This week I was reminded of the scripture passage where Jesus told Peter that he would give him the keys to the kingdom. Because we changed the locks around St. Joseph’s Indian School’s campus, I received a new set of keys. When you think about 19 homes, offices, classrooms, storage sheds and supply closets, there are hundreds of locks to change. While it is an expensive and time-consuming task to re-key all the locks, occasionally it has to be done to keep the campus secure and our most precious resource, our students, safe.
We keep chemicals and cleaning supplies that might be harmful to a child under lock and key. Prescriptions have to be in locked medicine cabinets. We also have alarms on all the homes that serve a dual purpose. We don’t want intruders to come in, and we also don’t want children leaving the homes after bedtime.
Some staff who didn’t check their email were mystified when they came to their office and the old key wouldn’t turn the nob. Not all the locks are changed out, and there has been some inconvenience and confusion as happens with any change. Folks are understanding and make the trek down to Facilities to get their shiny new keys. And more than one employee has remarked that it was time to update and upgrade.
Wednesday I traveled to Eagle Butte for the Board Meeting at the Sacred Heart Center. This year marks their 30th anniversary. To celebrate, after our meeting the staff organized a lunch celebration and invited past employees. Sr. Ruth Gareats, PBVM served as the 2nd director of the center. She remembers the day when all the services were cramped into one small building, with rummage spilling out into the soup kitchen and the women in the shelter waiting for their turn. Sr. Ruth brought along pictures to share that brought back so many memories.
Fr. Joe shared the trip’s driving. He is pastor of the parishes we serve on the Crow Creek Indian Reservation and Lower Brule Indian Reservation. Two of the sisters, Elaine and Mary Clement, had lovely and heartfelt farewell celebrations at the beginning of summer. The parishes are awaiting the arrival of two Sisters of Christian Charity to join the pastoral team in August.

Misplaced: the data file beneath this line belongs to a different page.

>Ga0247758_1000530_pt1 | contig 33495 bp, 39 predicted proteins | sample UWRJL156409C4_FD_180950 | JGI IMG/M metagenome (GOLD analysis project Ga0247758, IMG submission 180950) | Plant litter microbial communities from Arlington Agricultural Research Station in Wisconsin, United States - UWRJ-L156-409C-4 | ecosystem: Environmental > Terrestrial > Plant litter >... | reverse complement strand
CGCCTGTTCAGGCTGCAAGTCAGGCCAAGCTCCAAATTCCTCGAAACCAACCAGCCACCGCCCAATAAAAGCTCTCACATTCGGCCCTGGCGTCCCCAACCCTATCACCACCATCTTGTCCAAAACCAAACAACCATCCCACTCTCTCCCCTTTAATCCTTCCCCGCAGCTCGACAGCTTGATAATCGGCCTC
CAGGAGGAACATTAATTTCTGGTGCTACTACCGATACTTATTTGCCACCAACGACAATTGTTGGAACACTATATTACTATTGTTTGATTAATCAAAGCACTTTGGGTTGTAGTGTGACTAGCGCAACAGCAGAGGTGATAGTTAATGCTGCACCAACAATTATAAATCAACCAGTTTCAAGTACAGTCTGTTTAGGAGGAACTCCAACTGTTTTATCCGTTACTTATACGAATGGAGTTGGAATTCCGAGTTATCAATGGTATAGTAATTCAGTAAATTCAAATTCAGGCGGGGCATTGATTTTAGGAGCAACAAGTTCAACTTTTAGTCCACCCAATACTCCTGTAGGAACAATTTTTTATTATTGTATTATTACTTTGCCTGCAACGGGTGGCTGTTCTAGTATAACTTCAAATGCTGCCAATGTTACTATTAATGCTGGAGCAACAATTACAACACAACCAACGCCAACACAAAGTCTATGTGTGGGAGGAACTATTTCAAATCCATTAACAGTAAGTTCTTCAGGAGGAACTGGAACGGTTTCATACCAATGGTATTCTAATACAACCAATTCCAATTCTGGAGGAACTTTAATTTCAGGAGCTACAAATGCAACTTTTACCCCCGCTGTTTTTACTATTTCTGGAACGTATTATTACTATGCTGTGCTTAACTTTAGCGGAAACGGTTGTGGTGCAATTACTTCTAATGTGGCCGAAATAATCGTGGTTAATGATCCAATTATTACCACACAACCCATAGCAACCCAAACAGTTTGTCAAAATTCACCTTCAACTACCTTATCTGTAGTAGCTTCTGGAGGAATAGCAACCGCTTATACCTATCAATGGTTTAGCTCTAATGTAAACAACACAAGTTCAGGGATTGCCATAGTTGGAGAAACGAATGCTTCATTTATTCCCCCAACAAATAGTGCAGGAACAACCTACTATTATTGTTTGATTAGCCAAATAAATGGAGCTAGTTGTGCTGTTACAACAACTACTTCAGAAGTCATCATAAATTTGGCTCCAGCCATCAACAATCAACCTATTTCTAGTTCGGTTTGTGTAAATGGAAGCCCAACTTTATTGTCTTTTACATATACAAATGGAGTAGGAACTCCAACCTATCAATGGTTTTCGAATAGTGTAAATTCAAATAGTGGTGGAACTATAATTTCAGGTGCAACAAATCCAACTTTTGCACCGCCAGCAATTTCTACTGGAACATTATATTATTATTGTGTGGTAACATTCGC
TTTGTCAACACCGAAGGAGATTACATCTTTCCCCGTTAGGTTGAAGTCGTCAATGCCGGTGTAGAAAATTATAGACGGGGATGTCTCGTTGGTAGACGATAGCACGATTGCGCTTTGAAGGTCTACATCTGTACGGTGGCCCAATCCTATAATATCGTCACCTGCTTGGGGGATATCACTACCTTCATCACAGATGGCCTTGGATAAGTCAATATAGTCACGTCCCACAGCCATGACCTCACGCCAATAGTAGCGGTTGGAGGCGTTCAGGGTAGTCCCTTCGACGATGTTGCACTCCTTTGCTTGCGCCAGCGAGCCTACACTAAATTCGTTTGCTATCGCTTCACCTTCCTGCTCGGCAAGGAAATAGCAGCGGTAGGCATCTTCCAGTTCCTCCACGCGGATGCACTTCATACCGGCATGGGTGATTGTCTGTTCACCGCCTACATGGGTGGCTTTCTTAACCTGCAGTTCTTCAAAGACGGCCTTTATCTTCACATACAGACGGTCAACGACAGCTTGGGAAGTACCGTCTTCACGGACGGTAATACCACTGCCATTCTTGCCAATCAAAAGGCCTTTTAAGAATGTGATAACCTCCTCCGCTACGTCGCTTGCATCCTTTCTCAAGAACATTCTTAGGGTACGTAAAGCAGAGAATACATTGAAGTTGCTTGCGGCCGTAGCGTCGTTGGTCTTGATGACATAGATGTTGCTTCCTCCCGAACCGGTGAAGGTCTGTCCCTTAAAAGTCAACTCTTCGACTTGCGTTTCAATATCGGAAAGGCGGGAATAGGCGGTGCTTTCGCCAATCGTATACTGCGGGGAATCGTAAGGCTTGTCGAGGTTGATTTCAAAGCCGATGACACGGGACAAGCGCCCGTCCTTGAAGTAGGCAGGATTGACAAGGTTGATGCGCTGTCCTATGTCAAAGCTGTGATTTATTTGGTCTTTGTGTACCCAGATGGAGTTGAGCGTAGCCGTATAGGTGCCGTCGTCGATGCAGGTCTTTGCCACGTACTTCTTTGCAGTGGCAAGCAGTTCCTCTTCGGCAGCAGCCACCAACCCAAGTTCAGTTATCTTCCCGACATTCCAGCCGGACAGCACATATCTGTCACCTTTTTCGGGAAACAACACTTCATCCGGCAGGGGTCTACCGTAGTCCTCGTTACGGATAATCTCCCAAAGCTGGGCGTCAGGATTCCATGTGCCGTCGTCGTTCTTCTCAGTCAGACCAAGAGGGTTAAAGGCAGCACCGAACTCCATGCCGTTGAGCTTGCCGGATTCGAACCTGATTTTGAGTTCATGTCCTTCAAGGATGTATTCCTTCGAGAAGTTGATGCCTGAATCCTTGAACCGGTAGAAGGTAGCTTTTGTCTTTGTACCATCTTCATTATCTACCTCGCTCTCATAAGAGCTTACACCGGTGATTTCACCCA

We continue to make progress on the Akta Lakota Museum expansion and met with the architects and contractors to keep up with the projected timeline. A crew has also been pouring a lot of concrete in an effort to rebuild the road and tunnel caps and improve drainage across campus.
Two high school girls finished up their summer jobs, one as a nurses aid at the nursing home, and the other busy with maintenance on campus. LaToya loved visiting with the patients, and gained a lot more confidence driving (she just got her license) back and forth to work. Erica’s supervisor praised her thoroughness, and she said she liked dusting – probably my least favorite household chores. They will spend a few weeks home before school begins in mid-August. For the next two weeks we have no students on campus.
When we pulled up the old Our Lady of the Sioux Chapel carpet for replacement, we uncovered a nice floor mosaic on the tile below. We decided to polish it up and not carpet that area since it adds to the chapel decor.
The classrooms also got new carpet, the first in about 25 years of steady footsteps. The rooms also received a new coat of paint. That meant everything had to be moved, and it made for lots of rearranging. Teachers have been coming in early putting things back in order, and to recycle old and outdated materials. We have two new pastoral care/religious education teachers this year, and both were in the room going through many boxes and shelves of material to reorganize and see what they have to work with.
Friday night was the area Relay for Life event. As a cancer survivor myself, I found a lot of support from the group gathered to walk, celebrate another year of life, remember those who have died and celebrate the goodness of people who care. The event was held on campus, in Wisdom Circle. We had bands playing from a flatbed trailer, matching shirts for all the survivors and caretakers, and a wonderful community spirit.